Discovering the truth about true bugs

Nicole Gunter from CSIRO, Canberra, collecting beetles from the light sheet at night.

Bugs, beetles, moths, crickets, katydids and more have been attracted to the light of the night-trapping sheet at Fish River’s Bush Blitz - fluttering, crawling and hopping around the light, over the light sheet and all over us too!

The light sheet, set up just before dusk, is a very good collection method, especially in the tropics on a warm humid night. Insects descend in their thousands! During the day we have been collecting true bugs, including stink bugs, plant bugs, and assassin bugs, on plants and on the ground in the leaf litter.

The diversity of insects on a good light trapping night can be astounding. All kinds of different insects are attracted to the light from crickets, katydids, bugs, beetles, water bugs and beetles too, moths, wasps, earwigs and more!

Often missing out on a mention are the suitably named tiny lace bugs, found measuring no more than 2.5 mm on the flowers of a grevillea. Working with botanists from the Northern Territory Herbarium and Botanic Gardens we make very detailed collection records, including a sample of the host plants, to be identified later and placed in the herbarium collection for future reference.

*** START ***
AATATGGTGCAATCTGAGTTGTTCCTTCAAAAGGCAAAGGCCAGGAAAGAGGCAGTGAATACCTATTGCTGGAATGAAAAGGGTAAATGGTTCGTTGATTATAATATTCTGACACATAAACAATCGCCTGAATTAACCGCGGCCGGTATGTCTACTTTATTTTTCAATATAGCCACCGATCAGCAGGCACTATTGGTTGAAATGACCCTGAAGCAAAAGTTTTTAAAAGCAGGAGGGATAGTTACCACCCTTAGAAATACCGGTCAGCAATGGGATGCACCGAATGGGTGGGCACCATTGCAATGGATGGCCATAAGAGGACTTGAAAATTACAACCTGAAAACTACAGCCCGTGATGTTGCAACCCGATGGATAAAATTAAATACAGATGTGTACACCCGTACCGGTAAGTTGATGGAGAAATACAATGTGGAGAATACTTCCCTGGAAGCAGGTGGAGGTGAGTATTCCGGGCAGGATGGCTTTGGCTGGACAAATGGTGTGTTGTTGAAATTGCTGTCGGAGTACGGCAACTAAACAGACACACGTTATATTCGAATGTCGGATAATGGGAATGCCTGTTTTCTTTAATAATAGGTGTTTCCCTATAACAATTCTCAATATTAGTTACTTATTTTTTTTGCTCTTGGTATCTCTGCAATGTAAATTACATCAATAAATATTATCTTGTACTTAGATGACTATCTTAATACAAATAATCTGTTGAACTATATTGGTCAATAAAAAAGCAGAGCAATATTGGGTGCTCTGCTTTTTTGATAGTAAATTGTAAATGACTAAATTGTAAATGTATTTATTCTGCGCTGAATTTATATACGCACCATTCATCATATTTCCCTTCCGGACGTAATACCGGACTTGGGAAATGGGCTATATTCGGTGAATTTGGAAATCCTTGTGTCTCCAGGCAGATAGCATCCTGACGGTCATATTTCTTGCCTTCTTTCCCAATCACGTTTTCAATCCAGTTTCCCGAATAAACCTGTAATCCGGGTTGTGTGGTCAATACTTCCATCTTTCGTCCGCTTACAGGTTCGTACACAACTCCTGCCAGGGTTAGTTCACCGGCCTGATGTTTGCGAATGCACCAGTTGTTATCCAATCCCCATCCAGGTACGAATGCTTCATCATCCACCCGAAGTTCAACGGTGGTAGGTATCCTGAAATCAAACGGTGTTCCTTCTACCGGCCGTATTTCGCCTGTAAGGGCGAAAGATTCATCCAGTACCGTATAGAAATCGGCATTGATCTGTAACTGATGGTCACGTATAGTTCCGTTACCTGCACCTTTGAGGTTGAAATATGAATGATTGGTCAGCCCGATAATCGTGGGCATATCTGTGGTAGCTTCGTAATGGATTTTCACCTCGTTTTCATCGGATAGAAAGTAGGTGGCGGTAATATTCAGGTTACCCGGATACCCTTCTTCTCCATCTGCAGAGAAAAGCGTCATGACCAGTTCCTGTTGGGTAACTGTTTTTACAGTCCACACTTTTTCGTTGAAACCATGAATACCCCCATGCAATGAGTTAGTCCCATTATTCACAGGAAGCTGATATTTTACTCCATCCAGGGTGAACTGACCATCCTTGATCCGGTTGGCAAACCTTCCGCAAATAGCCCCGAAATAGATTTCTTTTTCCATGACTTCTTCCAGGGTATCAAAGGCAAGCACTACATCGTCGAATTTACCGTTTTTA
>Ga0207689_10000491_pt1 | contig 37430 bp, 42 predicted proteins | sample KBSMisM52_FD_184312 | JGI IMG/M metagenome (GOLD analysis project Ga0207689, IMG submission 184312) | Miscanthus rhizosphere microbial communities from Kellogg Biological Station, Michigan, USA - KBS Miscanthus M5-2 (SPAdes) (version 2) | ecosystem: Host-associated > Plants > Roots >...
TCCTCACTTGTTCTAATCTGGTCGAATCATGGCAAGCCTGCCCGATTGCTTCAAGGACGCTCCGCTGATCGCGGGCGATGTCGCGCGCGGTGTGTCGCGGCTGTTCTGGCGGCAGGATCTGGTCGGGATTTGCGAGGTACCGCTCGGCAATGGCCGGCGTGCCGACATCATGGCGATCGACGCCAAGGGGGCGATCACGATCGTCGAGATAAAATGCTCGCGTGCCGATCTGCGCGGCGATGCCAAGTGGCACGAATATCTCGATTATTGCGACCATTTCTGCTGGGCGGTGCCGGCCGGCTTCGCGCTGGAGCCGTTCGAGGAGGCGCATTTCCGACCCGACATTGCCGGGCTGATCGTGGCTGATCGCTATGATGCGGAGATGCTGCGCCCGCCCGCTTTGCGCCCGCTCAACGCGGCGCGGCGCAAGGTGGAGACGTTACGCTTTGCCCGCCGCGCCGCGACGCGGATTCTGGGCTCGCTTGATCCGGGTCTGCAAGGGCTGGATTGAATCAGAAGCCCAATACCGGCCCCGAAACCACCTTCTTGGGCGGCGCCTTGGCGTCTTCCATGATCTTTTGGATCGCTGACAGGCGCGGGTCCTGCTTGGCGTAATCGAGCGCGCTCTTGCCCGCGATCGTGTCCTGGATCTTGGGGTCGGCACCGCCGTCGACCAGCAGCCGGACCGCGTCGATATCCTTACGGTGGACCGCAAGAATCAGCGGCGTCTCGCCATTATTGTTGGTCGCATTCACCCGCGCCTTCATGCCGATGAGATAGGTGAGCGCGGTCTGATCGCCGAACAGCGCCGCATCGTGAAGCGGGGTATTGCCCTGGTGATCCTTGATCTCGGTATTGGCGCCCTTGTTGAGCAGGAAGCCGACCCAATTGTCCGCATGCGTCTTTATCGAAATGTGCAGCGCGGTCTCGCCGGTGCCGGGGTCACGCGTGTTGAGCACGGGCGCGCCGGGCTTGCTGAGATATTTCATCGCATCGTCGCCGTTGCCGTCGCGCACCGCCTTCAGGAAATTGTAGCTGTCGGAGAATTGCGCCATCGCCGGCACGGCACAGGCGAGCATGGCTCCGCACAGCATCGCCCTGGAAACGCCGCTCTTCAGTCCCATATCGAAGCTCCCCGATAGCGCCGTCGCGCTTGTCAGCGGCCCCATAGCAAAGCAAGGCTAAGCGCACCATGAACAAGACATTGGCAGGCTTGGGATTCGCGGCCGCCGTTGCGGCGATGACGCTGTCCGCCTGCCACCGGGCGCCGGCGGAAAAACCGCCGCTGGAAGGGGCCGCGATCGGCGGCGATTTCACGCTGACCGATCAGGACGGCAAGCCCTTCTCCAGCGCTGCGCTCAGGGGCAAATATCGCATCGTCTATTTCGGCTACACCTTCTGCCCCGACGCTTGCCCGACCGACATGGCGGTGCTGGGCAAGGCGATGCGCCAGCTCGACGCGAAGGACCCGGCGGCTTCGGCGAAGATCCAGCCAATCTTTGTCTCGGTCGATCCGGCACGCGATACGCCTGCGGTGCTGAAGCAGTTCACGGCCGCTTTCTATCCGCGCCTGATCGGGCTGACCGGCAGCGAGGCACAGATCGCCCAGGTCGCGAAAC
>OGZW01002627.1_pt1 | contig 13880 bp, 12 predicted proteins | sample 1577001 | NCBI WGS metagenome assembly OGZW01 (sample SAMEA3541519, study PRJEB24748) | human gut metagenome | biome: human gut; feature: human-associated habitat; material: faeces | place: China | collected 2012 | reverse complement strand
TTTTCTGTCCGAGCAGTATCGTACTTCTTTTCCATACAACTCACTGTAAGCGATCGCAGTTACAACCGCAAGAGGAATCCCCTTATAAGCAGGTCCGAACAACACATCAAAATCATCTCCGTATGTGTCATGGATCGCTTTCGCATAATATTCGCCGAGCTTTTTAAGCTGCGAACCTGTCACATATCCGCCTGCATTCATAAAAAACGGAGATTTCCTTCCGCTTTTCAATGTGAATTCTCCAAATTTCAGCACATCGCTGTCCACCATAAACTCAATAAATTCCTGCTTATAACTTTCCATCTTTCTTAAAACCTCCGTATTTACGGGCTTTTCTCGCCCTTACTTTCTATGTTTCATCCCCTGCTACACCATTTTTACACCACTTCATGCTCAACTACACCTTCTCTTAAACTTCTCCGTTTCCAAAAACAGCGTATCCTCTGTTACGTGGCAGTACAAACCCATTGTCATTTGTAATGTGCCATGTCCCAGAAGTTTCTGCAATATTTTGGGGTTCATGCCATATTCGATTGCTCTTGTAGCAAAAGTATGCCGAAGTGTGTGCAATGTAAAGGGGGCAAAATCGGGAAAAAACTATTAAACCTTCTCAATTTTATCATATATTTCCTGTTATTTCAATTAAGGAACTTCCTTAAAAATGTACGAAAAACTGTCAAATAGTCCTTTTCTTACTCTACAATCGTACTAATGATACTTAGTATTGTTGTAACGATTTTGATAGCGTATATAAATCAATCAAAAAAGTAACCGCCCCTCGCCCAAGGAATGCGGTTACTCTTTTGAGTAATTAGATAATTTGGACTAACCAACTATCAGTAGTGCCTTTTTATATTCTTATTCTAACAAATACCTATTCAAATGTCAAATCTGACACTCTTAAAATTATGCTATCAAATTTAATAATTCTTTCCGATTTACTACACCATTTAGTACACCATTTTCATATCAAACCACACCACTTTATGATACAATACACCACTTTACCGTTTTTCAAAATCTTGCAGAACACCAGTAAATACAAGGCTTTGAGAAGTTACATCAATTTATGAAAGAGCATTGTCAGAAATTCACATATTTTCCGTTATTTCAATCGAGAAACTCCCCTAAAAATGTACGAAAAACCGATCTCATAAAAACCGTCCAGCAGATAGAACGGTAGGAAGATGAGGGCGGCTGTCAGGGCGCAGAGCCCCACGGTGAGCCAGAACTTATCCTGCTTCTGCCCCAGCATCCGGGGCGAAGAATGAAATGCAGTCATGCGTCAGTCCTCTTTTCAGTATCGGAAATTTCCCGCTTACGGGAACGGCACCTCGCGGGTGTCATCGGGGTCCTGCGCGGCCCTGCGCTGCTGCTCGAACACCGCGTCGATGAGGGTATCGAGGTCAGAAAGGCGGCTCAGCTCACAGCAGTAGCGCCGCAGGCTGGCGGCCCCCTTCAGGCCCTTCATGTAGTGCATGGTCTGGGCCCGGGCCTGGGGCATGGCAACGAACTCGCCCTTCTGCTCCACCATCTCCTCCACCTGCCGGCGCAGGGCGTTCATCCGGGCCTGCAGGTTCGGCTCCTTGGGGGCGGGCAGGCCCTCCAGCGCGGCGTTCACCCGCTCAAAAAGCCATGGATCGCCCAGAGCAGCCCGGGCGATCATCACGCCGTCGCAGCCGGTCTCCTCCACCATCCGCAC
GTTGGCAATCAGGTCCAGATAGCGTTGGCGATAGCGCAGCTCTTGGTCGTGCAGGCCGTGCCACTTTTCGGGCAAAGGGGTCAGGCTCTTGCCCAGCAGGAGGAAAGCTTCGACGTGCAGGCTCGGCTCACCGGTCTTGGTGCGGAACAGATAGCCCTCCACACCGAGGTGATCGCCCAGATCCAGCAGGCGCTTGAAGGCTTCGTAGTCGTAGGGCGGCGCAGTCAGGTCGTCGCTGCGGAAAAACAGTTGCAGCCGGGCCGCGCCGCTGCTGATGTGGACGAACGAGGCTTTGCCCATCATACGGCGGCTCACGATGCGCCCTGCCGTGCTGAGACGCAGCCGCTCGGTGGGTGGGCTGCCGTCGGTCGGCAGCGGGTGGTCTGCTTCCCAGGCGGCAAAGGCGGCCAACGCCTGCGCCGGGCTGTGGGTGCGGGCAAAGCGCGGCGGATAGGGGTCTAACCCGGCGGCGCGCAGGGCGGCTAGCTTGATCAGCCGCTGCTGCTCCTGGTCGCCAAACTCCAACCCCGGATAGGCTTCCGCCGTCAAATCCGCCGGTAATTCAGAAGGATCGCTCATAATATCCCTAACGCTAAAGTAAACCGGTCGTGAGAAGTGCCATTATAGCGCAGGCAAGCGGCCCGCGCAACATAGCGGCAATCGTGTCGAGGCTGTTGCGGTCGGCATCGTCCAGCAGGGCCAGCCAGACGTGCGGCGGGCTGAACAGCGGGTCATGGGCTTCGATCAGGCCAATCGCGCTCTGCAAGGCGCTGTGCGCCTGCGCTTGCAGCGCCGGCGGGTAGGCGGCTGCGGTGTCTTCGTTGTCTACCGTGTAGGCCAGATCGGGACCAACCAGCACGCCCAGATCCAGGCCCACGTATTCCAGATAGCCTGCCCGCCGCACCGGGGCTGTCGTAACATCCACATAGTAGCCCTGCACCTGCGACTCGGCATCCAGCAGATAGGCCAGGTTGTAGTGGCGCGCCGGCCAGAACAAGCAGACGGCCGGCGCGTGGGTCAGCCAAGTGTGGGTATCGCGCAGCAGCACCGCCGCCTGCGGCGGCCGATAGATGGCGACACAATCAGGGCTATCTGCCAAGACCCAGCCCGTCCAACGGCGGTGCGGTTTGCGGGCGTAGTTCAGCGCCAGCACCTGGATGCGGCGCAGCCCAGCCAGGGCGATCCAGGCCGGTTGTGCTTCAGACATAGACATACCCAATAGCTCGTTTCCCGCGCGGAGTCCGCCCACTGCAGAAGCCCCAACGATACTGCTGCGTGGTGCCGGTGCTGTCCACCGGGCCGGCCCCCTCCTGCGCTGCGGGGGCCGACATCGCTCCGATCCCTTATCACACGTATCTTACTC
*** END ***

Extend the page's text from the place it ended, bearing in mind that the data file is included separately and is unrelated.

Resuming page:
When in flower, this plant species grevillea decurrens plays host to species of lace bug.

True bugs are distinguished by their folded forewings which overlap the upper surface of the body and in most cases are hardened at the front and membranous in the hind half. Their name ‘heteroptera’ is derived from the Greek meaning ‘different wings’.

Now our field work is over and it’s time to get back to the lab to have a look down the microscope at what we’ve found – more than likely some fascinating new species.

Celia Symonds, Cassis laboratory at the University of New South Wales

Bush Blitz is a biodiversity discovery program between the Australian Government, BHP Billiton and Earthwatch Australia which aims to document the plants and animals across Australia’s National Reserve System.

Fish River Station is a new addition to the National Reserve System, having been bought for conservation last year by the Indigenous Land Corporation, The Nature Conservancy and the Pew Environment Group with funding assistance from the Australian Government and support from Greening Australia.